In all seriousness, he adds: “There is so much to consider in deciding whether a tree is suitable or not. You must make so many decisions. You must consider how it looks, its defects and how significant they are, whether there are environmental factors that will affect the quality of the wood over time, and other external factors as well, like is it a good area to preserve for other cultural reasons, such as the presence of medicinal plants, or bear dens, or culturally modified trees (CMTs). These are all decisions we have to make right there in the field.” The Protocol, adds Scott, “is ingrained in my brain now. I know every step of the process so well, even if it is not something I am specifically doing – I think it is important for us to be aware of what happens to the data after we have collected it, for example, so we understand the big picture of our work.”
Under the Protocol, one use of the data is to ensure LCC that have been identified are available to be harvested in the future for cultural uses. That’s a significantly different system to the one that has been in place for the last decade or so. Up until now, if the Nation wanted a cedar tree for carving, says WFP Manager of Fibre Access Gene Hudema, the company would simply select a cut tree from its stockpile and deliver it. Neither WFP nor the Nation would be able to say with certainty where the tree had come from. In the future, the First Nations will be able to identify a specific standing tree for harvesting, and the carver will have access to information about how old it is, where it came from, and which Guardian identified it in the first place.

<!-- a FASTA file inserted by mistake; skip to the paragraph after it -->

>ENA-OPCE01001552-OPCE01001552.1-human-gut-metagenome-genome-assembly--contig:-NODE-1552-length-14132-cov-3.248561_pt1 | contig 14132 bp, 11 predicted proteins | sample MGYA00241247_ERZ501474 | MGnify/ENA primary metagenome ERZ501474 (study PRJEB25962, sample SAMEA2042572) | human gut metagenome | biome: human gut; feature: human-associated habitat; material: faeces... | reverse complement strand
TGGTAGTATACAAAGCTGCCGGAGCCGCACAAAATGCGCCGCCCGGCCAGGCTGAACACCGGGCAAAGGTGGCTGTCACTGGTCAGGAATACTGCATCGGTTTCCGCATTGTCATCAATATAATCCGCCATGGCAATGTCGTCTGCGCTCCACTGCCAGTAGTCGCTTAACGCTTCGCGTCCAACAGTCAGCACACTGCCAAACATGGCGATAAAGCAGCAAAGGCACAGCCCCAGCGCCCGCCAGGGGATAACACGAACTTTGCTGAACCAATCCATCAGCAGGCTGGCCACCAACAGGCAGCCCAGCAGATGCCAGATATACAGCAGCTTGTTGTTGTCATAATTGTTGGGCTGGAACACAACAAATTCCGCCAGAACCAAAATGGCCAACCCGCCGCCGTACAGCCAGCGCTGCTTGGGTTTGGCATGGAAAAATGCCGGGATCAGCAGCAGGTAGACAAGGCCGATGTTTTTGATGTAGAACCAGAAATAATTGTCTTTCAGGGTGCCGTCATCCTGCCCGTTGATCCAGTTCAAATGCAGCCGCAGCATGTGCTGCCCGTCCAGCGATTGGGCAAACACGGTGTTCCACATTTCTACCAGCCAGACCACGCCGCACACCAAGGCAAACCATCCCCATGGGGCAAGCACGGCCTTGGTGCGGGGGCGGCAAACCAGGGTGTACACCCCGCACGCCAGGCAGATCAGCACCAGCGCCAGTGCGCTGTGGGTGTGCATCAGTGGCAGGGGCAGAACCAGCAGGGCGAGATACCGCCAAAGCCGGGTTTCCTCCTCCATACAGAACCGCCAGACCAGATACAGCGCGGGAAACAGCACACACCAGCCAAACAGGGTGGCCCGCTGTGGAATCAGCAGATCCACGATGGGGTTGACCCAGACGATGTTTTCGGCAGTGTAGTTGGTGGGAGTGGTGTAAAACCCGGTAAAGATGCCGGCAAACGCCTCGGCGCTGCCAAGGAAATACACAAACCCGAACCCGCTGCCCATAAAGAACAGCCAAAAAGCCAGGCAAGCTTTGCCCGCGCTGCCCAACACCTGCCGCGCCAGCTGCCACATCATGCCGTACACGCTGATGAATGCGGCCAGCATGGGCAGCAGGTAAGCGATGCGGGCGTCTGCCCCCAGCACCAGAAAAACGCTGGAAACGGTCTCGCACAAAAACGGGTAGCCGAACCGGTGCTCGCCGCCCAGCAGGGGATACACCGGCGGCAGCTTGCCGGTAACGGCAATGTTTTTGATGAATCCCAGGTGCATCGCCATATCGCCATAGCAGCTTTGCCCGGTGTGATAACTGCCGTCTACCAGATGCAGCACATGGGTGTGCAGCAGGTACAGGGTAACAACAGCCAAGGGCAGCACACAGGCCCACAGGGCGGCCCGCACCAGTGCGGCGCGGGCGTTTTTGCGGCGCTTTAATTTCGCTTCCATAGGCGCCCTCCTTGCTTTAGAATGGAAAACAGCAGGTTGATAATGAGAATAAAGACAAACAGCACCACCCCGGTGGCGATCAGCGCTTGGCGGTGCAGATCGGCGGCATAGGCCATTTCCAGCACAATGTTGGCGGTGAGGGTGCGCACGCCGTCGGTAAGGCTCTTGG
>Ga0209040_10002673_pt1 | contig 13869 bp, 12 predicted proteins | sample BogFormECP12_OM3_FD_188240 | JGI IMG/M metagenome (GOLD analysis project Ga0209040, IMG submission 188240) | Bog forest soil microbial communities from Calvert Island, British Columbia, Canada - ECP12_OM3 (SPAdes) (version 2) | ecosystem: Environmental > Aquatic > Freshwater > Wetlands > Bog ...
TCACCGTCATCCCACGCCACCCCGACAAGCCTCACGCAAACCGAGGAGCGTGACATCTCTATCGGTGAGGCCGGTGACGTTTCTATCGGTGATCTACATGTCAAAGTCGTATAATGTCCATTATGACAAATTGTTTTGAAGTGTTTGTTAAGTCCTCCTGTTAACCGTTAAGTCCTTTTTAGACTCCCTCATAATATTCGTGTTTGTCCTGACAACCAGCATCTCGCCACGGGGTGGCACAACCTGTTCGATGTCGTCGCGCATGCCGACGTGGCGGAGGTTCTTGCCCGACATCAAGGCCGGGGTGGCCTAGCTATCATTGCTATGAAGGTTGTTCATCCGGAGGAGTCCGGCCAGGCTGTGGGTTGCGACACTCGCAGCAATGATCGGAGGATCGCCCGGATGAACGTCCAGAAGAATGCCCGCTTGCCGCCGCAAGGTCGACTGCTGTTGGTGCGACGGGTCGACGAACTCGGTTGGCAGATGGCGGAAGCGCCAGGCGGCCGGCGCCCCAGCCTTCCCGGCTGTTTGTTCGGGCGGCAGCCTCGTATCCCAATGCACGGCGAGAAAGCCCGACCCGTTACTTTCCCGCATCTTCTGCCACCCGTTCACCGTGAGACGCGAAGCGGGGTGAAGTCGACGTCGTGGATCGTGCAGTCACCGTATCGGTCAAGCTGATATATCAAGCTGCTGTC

A productive partnership
For WFP, says Gene, the partnership with the Nanwakolas member First Nations under the LCC Protocol has been positive. “Understanding the objectives and priorities of the First Nations means that WFP can plan with certainty on where we can go to establish working forests with their support, and what we need to protect.”